Wired reports on a new banking innovation that is taking place in India. Thumb-Print ATMs are being installed to take the power of 'anytime, anywhere' banking to rural India:
Banks and ATM machines are an unfamiliar sight in the rural countryside here, but the government hopes to change that with new technology that could ease the transition from cash to computers.
A pilot program will put 15 biometric ATMs at village kiosks in five districts across southern India. The machines are expected to serve about 100,000 workers who will use fingerprint scanners, rather than ATM cards and PINs, to obtain their funds.
Biometric ATMs are already in use in Colombia and a few locations in Japan, but haven't caught on in much of the rest of the world. As a result, biometrics companies are watching the experiment closely as a potential watershed for the industry.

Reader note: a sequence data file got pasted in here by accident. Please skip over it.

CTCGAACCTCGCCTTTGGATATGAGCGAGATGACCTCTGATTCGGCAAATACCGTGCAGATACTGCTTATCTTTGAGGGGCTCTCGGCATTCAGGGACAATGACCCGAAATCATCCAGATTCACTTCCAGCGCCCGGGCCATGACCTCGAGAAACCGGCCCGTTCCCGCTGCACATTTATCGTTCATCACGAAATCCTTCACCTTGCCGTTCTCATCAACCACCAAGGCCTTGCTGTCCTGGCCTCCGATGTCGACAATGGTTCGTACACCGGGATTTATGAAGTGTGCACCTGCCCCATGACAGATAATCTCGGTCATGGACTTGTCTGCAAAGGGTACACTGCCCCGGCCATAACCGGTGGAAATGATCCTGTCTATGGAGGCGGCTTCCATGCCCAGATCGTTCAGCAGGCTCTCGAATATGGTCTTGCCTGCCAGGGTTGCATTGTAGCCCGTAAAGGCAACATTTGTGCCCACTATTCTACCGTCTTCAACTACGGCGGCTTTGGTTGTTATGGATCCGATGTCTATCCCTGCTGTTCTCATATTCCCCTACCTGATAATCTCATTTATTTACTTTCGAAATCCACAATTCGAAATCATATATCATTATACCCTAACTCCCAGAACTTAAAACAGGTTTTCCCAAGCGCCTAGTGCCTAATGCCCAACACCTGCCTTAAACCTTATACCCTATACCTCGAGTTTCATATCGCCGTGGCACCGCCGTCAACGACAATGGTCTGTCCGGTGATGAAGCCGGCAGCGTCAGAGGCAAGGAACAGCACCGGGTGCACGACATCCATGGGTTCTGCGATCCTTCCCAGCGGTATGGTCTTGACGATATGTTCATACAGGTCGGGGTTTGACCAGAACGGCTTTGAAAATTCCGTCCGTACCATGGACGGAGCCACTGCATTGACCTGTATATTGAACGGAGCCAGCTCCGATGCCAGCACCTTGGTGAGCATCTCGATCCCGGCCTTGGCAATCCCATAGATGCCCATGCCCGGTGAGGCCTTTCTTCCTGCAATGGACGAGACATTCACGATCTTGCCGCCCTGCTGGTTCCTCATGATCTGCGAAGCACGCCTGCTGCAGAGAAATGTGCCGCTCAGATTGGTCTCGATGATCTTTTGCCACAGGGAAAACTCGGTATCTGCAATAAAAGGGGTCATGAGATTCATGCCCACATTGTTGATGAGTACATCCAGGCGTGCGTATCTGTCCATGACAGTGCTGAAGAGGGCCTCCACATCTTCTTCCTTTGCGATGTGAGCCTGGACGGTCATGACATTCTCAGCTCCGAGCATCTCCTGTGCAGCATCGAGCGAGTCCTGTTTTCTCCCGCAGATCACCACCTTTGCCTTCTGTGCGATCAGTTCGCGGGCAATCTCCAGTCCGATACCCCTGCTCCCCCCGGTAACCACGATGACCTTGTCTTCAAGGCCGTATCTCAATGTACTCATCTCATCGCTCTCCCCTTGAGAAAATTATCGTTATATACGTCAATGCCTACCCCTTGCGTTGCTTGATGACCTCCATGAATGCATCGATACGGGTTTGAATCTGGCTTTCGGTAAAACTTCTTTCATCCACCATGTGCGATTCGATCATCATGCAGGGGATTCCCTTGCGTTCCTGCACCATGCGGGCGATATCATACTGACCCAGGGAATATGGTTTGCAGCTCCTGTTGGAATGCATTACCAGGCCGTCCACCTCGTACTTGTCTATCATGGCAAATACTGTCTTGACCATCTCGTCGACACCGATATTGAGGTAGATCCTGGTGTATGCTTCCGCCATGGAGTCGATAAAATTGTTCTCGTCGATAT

Nagaraj Mylandla, managing director of Financial Software and Systems, which helped design security protocol for the new system, said there are 35,000 non-biometric ATMs in India today. In three years the number of machines is expected to triple to more than 100,000, leaving a window of opportunity for suppliers to make the new technology standard issue for all new machines.
The increase will mean that just about every rural village and outpost will have access to the world's financial backbone and, if the pilot program is successful, fingerprint identification could become standard, even for private bank transactions.
"Many banks here are keen on this idea of doing away with ATM cards," said Sunil Udupa, CEO of AGS Infotech, the company supplying the first batch of ATMs to the five districts in India. "Whether it is practically possible is a very different question, but the interest is huge."